At just 24 years old, muralist Sebastian “Vela” Velazquez has literally made his mark in Las Cruces. He let us in on a typical day in his life and the meaning behind his work.
Photography by Dennis Muncrief
Tell us about your background.
How did you get into creating art?
I was born in Santa Fe, and deeper than my Santa Fe roots, I’m Argentinean, so there’s a lot of South American influence in my art. I grew up in an artistic family. My family members are musicians and my grandfather is an oil painter and artist. I grew up doing this, I just do it at another level now. I’ve been doing this half my life. I would say I really got into it when I was about 12.
What type of training have you had?
I don’t like to say I’m fully self-taught. I taught myself a lot, but I’ve also been molded by a lot of amazing mentors and some really creative people that come from all over the world.
What’s a typical day like for you?
Right now, what I do has me traveling all over the place, but I basically split my time between Las Cruces and northern New Mexico. I do a lot of large scale mural work, mostly using aerosol and exterior paints. When I’m not outside or traveling, I paint oils and acrylics in the studio. In the winter I’m inside more. I’ll hibernate, lock myself away in the studio. Sometimes in the summer, I find myself working all night long with lights instead of being out in the killer heat.
I teach kids as well, when I can. A lot of my projects are funded by youth programs and community-based programs, so I have a lot of kids and teens helping me with my murals. What we’re doing is pretty much modern hieroglyphics. We’re doing what ancient people did on cave walls and tombs, just at a brighter, more colorful level now. It’s a natural sense of creativity that man has always had and I try to continue on with that, so passing it to the youth is important to me.
Are you trying to get a message across with your art?
A lot of my themes do have somewhat of a message. I’ve done a lot of murals for farms and co-ops that I really liked because they keep people’s mentality out of that business society that we’re in now, and take them back to how people used to live when they grew their own food and lived sustainably without so much waste. I like those concepts. And sometimes it’s just a beauty thing, to brighten up a spot. There’s too much craziness in the world, so sometimes I’m just creating something people can enjoy and look at every day on their way to work rather than a cracked, grey wall.
How do your clients find you?
Definitely social media helps nowadays. I use Instagram and Facebook. I’m not too hard to find. I leave my hashtag on some murals. I leave my website every now and then on murals too. Just public advertisement. Mostly people just appreciate what I do and they like my style, so they seek me out. If it’s a community-based project, I definitely hook them up to give back to the communities that raised me. If it’s more corporate, I have to charge a little more because it’s usually a bigger project and a bigger process.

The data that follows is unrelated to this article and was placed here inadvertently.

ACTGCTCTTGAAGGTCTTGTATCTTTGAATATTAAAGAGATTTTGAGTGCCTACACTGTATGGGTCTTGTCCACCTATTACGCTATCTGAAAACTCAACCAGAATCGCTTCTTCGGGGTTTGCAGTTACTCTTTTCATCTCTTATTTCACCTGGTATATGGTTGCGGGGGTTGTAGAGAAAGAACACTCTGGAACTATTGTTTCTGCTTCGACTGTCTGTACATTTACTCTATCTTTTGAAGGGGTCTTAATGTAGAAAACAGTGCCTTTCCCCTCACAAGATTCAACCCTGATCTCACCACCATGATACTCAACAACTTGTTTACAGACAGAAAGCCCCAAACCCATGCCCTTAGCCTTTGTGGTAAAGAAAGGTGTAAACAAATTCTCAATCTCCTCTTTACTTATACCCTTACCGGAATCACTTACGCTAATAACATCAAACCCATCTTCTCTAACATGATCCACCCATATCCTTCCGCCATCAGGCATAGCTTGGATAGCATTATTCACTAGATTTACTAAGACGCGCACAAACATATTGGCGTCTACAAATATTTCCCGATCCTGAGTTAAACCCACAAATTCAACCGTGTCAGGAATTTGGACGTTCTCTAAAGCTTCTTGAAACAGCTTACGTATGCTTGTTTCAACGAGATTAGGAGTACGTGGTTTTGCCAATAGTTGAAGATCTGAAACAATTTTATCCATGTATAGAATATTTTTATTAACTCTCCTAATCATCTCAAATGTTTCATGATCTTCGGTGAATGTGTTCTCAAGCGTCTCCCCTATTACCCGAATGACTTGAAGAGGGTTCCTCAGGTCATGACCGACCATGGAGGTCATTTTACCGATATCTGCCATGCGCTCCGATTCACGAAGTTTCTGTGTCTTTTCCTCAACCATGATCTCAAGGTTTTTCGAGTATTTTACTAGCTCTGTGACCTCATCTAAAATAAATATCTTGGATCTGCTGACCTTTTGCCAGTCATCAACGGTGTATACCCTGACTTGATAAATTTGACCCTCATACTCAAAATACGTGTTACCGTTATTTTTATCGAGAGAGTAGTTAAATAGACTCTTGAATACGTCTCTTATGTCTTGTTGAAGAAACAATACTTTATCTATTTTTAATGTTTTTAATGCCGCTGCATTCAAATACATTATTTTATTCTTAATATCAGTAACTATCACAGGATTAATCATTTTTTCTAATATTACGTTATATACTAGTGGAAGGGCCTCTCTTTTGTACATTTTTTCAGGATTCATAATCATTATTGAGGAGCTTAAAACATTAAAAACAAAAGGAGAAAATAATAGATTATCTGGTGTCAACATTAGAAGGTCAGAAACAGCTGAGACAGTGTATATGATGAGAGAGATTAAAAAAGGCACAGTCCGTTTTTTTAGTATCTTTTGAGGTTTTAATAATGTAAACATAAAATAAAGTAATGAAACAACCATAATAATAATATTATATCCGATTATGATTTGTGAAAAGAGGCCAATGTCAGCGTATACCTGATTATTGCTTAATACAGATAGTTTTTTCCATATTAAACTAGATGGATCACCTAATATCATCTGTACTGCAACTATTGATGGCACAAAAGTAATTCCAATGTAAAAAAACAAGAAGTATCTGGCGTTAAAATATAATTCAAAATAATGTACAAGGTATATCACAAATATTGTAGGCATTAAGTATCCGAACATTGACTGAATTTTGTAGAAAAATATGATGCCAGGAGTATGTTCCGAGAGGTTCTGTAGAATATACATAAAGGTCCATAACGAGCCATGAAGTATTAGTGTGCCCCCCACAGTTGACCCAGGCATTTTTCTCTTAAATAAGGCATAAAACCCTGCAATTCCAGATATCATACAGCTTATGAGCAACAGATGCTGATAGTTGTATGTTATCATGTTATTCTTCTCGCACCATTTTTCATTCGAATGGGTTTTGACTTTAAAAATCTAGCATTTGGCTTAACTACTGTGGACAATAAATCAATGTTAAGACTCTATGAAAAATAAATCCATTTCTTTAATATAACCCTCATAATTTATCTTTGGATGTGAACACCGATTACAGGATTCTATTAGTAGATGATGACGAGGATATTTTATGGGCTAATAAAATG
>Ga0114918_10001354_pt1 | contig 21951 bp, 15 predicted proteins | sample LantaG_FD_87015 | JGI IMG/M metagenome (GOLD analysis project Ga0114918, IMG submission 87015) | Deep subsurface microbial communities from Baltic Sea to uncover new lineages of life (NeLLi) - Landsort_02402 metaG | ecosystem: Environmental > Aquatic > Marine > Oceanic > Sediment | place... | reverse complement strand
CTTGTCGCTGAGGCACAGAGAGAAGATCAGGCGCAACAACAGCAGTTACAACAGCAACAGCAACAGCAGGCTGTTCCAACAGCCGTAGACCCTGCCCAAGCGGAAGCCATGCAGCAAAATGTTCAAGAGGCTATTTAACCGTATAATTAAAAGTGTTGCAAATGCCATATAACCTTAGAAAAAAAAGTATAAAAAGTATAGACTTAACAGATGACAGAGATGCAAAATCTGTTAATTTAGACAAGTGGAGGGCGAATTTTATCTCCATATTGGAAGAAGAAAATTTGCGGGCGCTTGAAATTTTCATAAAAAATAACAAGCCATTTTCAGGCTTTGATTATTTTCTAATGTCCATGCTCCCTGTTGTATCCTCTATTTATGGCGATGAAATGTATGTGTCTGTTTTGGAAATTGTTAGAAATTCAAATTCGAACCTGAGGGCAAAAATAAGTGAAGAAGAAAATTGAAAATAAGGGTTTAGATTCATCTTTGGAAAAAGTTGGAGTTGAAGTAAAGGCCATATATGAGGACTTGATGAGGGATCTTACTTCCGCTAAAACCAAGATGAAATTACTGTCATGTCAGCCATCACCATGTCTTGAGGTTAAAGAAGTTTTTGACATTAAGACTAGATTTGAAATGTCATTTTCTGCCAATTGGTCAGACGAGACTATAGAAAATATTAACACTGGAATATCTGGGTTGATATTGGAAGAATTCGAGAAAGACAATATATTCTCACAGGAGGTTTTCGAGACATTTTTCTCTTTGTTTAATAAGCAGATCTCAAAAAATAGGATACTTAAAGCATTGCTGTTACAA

What’s the creative process when working with clients?
Everybody has an idea of what they want, whether it’s to promote their business or honor a relative. My job is to match our visions, to come up with something that I’m happy to put out to the world and be comfortable with as far as the creative aspect. Once we meet that mutual vision, we lay it out. For the bigger projects, I’ll come prepared with a full sketch and concept. A lot of planning goes into large scale murals. The client has the right to be picky about it. It’s like a tattoo; it’s going on their walls forever. From there, I just make it happen. A typical project takes anywhere from a week to a month. Sometimes I’ll find myself working with an itty bitty paintbrush with three hairs on super detailed paintings, and then the next day I’ll do super large scale, and I’m using a giant roller to do an eyeball or something. I love it. Anyway it comes.
What’s next for you?
What I really love is when people let me do what I want to do; when they commission me for my vision. I’ve done a lot of walls here in New Mexico, so I’m probably heading out to Oregon soon for a two-year residency program. I want to do what I’m doing here over there, and I know the new scenery will change my art in some ways. I just want to create true art as it should be: an expression of one’s self and one’s environment. Sometimes my murals get painted over and when that happens it bums me out, but I also think about the other people who are hiring me to get a mural installed permanently and are doing whatever they can to clear coat it and preserve it because they want it to be a true part of the city. I’m trying to get people on board with how important art is to society.
Where can people see your work in Las Cruces
I just finished Dario Gomez Bail Bonds. That’s the largest piece I have in town. Last year, I worked on the Rio Grande Theatre. I did another mural with the Court Youth Center. There are a few on Hadley near Nellie’s and in that area. They’re spread throughout town really. They just pop up on anything from big walls to little alleys.
See more of Vela’s work and link to his Facebook and Instagram pages at fineartvela.com